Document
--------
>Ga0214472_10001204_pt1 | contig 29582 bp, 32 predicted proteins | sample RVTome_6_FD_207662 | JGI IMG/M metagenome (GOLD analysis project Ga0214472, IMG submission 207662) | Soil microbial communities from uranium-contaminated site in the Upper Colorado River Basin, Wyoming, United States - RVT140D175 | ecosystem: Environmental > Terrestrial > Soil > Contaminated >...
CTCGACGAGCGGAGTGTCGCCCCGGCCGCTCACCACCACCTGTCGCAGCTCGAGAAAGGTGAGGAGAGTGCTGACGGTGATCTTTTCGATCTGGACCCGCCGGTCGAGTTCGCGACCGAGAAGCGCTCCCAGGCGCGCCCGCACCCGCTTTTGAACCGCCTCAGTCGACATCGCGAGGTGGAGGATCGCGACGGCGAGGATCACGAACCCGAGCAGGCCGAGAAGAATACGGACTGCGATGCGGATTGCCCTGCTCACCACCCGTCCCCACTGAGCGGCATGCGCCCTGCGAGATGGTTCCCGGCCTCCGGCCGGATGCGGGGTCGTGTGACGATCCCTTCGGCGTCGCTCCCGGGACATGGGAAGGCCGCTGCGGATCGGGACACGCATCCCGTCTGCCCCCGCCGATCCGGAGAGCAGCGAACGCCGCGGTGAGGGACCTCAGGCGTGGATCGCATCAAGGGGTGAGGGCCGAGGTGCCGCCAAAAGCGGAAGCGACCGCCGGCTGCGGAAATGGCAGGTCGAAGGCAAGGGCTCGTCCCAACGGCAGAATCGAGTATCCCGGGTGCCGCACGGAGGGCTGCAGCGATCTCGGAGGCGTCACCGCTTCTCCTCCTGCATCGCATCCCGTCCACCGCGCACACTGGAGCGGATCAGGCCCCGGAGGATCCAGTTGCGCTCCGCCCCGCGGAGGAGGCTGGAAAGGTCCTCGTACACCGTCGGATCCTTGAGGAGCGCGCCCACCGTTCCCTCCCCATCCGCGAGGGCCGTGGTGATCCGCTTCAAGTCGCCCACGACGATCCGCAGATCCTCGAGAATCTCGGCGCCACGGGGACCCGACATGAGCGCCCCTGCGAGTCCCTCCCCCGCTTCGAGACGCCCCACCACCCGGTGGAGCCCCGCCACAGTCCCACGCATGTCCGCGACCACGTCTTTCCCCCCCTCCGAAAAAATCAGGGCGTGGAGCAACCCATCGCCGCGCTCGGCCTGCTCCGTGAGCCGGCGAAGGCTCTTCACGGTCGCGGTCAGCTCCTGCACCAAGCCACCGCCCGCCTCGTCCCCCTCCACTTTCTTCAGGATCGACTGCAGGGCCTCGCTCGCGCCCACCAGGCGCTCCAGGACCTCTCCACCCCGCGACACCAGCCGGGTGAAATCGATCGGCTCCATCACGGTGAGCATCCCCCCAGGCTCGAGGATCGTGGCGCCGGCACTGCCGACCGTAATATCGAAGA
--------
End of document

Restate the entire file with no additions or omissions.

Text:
>Ga0214472_10001204_pt1 | contig 29582 bp, 32 predicted proteins | sample RVTome_6_FD_207662 | JGI IMG/M metagenome (GOLD analysis project Ga0214472, IMG submission 207662) | Soil microbial communities from uranium-contaminated site in the Upper Colorado River Basin, Wyoming, United States - RVT140D175 | ecosystem: Environmental > Terrestrial > Soil > Contaminated >...
CTCGACGAGCGGAGTGTCGCCCCGGCCGCTCACCACCACCTGTCGCAGCTCGAGAAAGGTGAGGAGAGTGCTGACGGTGATCTTTTCGATCTGGACCCGCCGGTCGAGTTCGCGACCGAGAAGCGCTCCCAGGCGCGCCCGCACCCGCTTTTGAACCGCCTCAGTCGACATCGCGAGGTGGAGGATCGCGACGGCGAGGATCACGAACCCGAGCAGGCCGAGAAGAATACGGACTGCGATGCGGATTGCCCTGCTCACCACCCGTCCCCACTGAGCGGCATGCGCCCTGCGAGATGGTTCCCGGCCTCCGGCCGGATGCGGGGTCGTGTGACGATCCCTTCGGCGTCGCTCCCGGGACATGGGAAGGCCGCTGCGGATCGGGACACGCATCCCGTCTGCCCCCGCCGATCCGGAGAGCAGCGAACGCCGCGGTGAGGGACCTCAGGCGTGGATCGCATCAAGGGGTGAGGGCCGAGGTGCCGCCAAAAGCGGAAGCGACCGCCGGCTGCGGAAATGGCAGGTCGAAGGCAAGGGCTCGTCCCAACGGCAGAATCGAGTATCCCGGGTGCCGCACGGAGGGCTGCAGCGATCTCGGAGGCGTCACCGCTTCTCCTCCTGCATCGCATCCCGTCCACCGCGCACACTGGAGCGGATCAGGCCCCGGAGGATCCAGTTGCGCTCCGCCCCGCGGAGGAGGCTGGAAAGGTCCTCGTACACCGTCGGATCCTTGAGGAGCGCGCCCACCGTTCCCTCCCCATCCGCGAGGGCCGTGGTGATCCGCTTCAAGTCGCCCACGACGATCCGCAGATCCTCGAGAATCTCGGCGCCACGGGGACCCGACATGAGCGCCCCTGCGAGTCCCTCCCCCGCTTCGAGACGCCCCACCACCCGGTGGAGCCCCGCCACAGTCCCACGCATGTCCGCGACCACGTCTTTCCCCCCCTCCGAAAAAATCAGGGCGTGGAGCAACCCATCGCCGCGCTCGGCCTGCTCCGTGAGCCGGCGAAGGCTCTTCACGGTCGCGGTCAGCTCCTGCACCAAGCCACCGCCCGCCTCGTCCCCCTCCACTTTCTTCAGGATCGACTGCAGGGCCTCGCTCGCGCCCACCAGGCGCTCCAGGACCTCTCCACCCCGCGACACCAGCCGGGTGAAATCGATCGGCTCCATCACGGTGAGCATCCCCCCAGGCTCGAGGATCGTGGCGCCGGCACTGCCGACCGTAATATCGAAGA